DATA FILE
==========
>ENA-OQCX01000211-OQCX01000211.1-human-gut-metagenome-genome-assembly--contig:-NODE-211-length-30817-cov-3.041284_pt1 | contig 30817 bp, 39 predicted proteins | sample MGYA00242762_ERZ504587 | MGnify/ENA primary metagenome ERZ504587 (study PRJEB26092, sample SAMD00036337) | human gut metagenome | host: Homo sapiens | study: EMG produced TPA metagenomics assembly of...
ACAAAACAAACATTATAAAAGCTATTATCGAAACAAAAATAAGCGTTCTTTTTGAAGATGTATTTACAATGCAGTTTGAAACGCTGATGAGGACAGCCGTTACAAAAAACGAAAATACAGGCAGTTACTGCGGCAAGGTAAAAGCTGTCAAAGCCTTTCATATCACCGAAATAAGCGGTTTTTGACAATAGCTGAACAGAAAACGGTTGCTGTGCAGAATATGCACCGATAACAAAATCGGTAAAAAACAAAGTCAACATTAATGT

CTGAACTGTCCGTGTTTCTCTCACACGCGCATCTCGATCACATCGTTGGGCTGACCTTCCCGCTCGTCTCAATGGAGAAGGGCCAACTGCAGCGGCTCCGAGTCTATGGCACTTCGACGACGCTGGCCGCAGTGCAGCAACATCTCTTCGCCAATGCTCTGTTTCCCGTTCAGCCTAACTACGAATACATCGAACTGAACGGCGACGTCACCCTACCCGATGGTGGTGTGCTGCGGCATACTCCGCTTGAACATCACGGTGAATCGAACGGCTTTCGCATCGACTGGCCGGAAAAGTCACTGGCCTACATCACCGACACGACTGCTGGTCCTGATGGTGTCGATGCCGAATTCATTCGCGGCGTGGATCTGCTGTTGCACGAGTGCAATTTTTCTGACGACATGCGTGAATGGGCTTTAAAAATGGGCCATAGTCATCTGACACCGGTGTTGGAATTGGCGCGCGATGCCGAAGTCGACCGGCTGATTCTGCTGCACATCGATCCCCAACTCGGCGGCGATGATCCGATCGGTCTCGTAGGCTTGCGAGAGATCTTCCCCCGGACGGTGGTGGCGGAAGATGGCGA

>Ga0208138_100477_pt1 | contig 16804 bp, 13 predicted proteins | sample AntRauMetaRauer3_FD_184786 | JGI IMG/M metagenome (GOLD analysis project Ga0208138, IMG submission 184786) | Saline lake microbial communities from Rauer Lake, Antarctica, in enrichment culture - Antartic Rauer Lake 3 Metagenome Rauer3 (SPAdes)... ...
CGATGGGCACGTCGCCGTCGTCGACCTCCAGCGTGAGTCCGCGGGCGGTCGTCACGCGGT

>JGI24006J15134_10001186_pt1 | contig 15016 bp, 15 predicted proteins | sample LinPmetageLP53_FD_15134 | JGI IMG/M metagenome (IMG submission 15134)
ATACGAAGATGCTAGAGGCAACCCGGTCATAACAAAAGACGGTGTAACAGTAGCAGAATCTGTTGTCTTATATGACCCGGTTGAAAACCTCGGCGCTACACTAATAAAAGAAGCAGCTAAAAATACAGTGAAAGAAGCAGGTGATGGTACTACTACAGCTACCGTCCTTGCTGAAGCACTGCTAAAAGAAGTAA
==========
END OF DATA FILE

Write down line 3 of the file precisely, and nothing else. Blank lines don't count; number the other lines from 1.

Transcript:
CTGAACTGTCCGTGTTTCTCTCACACGCGCATCTCGATCACATCGTTGGGCTGACCTTCCCGCTCGTCTCAATGGAGAAGGGCCAACTGCAGCGGCTCCGAGTCTATGGCACTTCGACGACGCTGGCCGCAGTGCAGCAACATCTCTTCGCCAATGCTCTGTTTCCCGTTCAGCCTAACTACGAATACATCGAACTGAACGGCGACGTCACCCTACCCGATGGTGGTGTGCTGCGGCATACTCCGCTTGAACATCACGGTGAATCGAACGGCTTTCGCATCGACTGGCCGGAAAAGTCACTGGCCTACATCACCGACACGACTGCTGGTCCTGATGGTGTCGATGCCGAATTCATTCGCGGCGTGGATCTGCTGTTGCACGAGTGCAATTTTTCTGACGACATGCGTGAATGGGCTTTAAAAATGGGCCATAGTCATCTGACACCGGTGTTGGAATTGGCGCGCGATGCCGAAGTCGACCGGCTGATTCTGCTGCACATCGATCCCCAACTCGGCGGCGATGATCCGATCGGTCTCGTAGGCTTGCGAGAGATCTTCCCCCGGACGGTGGTGGCGGAAGATGGCGA